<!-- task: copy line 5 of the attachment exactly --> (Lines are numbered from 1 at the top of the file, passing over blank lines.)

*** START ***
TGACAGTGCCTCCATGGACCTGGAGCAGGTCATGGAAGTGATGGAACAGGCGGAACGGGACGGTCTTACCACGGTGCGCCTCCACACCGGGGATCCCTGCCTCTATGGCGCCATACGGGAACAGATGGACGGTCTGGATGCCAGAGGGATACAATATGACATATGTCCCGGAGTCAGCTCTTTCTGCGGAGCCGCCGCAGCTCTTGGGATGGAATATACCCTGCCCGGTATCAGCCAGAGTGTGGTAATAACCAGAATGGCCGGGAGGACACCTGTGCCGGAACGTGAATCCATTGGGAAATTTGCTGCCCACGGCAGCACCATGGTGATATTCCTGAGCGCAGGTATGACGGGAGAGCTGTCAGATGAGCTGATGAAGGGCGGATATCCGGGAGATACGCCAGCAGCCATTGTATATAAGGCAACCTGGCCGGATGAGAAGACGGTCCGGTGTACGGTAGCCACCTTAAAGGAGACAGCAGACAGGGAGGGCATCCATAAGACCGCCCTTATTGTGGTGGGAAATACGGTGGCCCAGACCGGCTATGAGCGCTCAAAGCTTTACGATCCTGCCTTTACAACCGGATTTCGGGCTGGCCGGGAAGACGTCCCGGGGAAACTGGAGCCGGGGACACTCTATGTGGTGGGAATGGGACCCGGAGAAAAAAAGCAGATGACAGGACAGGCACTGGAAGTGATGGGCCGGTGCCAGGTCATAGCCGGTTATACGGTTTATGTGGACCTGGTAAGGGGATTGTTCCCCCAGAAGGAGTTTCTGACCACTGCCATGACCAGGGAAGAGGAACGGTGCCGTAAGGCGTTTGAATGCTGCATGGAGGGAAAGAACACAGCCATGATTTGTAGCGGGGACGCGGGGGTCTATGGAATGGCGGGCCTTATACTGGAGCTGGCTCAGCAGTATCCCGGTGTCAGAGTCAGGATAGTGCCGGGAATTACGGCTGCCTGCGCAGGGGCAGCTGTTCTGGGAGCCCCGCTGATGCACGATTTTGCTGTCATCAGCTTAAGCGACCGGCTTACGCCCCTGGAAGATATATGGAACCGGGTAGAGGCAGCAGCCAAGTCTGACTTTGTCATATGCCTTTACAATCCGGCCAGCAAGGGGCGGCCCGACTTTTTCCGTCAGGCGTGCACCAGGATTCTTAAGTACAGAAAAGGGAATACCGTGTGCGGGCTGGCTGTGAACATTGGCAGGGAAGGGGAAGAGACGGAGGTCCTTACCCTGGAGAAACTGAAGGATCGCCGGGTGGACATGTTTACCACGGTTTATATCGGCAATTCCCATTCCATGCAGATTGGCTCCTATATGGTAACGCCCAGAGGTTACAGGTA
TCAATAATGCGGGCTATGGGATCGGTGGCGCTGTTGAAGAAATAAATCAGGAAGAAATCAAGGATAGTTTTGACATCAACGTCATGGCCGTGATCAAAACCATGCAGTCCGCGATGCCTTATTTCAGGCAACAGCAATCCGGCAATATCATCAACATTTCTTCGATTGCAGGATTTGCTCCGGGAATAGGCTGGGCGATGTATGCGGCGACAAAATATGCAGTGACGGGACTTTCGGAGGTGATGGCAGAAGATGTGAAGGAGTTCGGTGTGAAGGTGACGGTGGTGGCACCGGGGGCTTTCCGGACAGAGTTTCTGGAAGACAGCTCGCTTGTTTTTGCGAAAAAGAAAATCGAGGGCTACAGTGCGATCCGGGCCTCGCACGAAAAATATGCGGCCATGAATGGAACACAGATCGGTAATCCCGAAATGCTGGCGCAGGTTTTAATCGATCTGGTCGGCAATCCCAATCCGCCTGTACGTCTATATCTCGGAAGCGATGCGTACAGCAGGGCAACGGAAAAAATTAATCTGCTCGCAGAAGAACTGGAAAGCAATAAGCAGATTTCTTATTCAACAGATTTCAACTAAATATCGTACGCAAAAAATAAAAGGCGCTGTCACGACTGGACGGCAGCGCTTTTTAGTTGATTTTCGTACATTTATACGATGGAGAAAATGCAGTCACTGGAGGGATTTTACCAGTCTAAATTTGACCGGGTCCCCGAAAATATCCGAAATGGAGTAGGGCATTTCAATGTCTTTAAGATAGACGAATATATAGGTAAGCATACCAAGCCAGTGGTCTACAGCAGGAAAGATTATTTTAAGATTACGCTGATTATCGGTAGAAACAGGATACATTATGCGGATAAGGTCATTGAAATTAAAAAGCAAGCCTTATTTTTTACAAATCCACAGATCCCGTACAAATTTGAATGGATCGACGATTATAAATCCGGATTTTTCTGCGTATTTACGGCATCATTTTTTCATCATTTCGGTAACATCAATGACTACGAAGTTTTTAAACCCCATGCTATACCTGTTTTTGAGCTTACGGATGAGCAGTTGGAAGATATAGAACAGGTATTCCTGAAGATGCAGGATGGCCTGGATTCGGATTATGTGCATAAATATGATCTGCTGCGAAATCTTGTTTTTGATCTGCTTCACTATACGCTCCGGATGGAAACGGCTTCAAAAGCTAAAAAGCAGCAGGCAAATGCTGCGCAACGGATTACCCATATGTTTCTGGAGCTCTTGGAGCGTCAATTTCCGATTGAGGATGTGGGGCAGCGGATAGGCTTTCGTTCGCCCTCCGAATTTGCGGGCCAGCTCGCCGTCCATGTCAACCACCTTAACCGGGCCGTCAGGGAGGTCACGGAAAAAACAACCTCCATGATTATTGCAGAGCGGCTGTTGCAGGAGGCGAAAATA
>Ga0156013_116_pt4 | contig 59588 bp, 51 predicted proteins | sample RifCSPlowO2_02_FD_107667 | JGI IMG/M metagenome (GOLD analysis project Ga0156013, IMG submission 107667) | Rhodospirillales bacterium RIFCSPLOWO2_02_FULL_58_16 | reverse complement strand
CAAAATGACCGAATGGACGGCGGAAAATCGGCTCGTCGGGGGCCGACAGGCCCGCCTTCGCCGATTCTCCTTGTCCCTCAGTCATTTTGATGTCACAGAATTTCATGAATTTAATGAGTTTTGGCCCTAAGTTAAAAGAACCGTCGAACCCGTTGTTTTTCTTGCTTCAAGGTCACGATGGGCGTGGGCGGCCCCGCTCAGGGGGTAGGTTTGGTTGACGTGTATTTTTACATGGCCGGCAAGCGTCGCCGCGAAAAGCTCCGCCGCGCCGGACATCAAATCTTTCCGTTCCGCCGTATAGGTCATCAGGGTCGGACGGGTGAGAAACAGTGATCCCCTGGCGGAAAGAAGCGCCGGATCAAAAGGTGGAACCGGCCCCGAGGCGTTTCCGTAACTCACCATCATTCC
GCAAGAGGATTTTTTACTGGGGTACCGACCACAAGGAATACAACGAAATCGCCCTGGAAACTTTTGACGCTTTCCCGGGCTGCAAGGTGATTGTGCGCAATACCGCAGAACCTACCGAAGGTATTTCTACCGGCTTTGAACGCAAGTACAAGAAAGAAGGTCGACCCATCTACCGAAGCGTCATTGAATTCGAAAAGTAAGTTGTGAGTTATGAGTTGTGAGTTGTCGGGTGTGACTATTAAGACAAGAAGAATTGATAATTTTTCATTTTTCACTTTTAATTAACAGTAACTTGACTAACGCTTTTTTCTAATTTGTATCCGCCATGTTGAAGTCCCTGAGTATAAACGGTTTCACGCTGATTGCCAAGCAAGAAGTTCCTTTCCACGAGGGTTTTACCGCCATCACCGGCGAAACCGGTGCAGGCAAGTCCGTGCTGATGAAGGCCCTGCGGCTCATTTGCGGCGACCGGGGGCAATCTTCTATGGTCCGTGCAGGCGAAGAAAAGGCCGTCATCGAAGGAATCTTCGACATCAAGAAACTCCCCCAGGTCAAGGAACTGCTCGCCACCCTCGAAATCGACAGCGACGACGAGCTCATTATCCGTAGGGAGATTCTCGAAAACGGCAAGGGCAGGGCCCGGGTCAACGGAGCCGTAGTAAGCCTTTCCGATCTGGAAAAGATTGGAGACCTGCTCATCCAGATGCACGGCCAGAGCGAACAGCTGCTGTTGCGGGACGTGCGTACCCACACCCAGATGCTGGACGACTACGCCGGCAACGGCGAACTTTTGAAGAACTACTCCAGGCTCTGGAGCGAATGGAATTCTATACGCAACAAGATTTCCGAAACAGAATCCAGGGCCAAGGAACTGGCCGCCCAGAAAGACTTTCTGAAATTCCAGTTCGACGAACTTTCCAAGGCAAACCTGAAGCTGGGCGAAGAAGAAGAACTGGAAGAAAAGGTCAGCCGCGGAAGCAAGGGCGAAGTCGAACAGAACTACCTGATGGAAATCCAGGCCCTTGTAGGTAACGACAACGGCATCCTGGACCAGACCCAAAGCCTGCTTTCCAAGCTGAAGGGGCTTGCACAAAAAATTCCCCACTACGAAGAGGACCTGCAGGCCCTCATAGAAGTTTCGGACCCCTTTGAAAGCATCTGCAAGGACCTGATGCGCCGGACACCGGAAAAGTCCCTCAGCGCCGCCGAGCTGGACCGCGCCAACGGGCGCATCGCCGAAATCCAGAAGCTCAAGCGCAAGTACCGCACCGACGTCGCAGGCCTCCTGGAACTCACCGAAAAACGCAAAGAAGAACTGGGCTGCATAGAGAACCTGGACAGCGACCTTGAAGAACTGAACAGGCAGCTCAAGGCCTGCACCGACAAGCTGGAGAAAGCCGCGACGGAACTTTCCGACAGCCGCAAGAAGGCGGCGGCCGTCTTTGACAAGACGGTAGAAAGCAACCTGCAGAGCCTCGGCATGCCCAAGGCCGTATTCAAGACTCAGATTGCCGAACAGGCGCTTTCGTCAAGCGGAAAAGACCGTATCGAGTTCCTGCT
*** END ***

GCAAGAGGATTTTTTACTGGGGTACCGACCACAAGGAATACAACGAAATCGCCCTGGAAACTTTTGACGCTTTCCCGGGCTGCAAGGTGATTGTGCGCAATACCGCAGAACCTACCGAAGGTATTTCTACCGGCTTTGAACGCAAGTACAAGAAAGAAGGTCGACCCATCTACCGAAGCGTCATTGAATTCGAAAAGTAAGTTGTGAGTTATGAGTTGTGAGTTGTCGGGTGTGACTATTAAGACAAGAAGAATTGATAATTTTTCATTTTTCACTTTTAATTAACAGTAACTTGACTAACGCTTTTTTCTAATTTGTATCCGCCATGTTGAAGTCCCTGAGTATAAACGGTTTCACGCTGATTGCCAAGCAAGAAGTTCCTTTCCACGAGGGTTTTACCGCCATCACCGGCGAAACCGGTGCAGGCAAGTCCGTGCTGATGAAGGCCCTGCGGCTCATTTGCGGCGACCGGGGGCAATCTTCTATGGTCCGTGCAGGCGAAGAAAAGGCCGTCATCGAAGGAATCTTCGACATCAAGAAACTCCCCCAGGTCAAGGAACTGCTCGCCACCCTCGAAATCGACAGCGACGACGAGCTCATTATCCGTAGGGAGATTCTCGAAAACGGCAAGGGCAGGGCCCGGGTCAACGGAGCCGTAGTAAGCCTTTCCGATCTGGAAAAGATTGGAGACCTGCTCATCCAGATGCACGGCCAGAGCGAACAGCTGCTGTTGCGGGACGTGCGTACCCACACCCAGATGCTGGACGACTACGCCGGCAACGGCGAACTTTTGAAGAACTACTCCAGGCTCTGGAGCGAATGGAATTCTATACGCAACAAGATTTCCGAAACAGAATCCAGGGCCAAGGAACTGGCCGCCCAGAAAGACTTTCTGAAATTCCAGTTCGACGAACTTTCCAAGGCAAACCTGAAGCTGGGCGAAGAAGAAGAACTGGAAGAAAAGGTCAGCCGCGGAAGCAAGGGCGAAGTCGAACAGAACTACCTGATGGAAATCCAGGCCCTTGTAGGTAACGACAACGGCATCCTGGACCAGACCCAAAGCCTGCTTTCCAAGCTGAAGGGGCTTGCACAAAAAATTCCCCACTACGAAGAGGACCTGCAGGCCCTCATAGAAGTTTCGGACCCCTTTGAAAGCATCTGCAAGGACCTGATGCGCCGGACACCGGAAAAGTCCCTCAGCGCCGCCGAGCTGGACCGCGCCAACGGGCGCATCGCCGAAATCCAGAAGCTCAAGCGCAAGTACCGCACCGACGTCGCAGGCCTCCTGGAACTCACCGAAAAACGCAAAGAAGAACTGGGCTGCATAGAGAACCTGGACAGCGACCTTGAAGAACTGAACAGGCAGCTCAAGGCCTGCACCGACAAGCTGGAGAAAGCCGCGACGGAACTTTCCGACAGCCGCAAGAAGGCGGCGGCCGTCTTTGACAAGACGGTAGAAAGCAACCTGCAGAGCCTCGGCATGCCCAAGGCCGTATTCAAGACTCAGATTGCCGAACAGGCGCTTTCGTCAAGCGGAAAAGACCGTATCGAGTTCCTGCT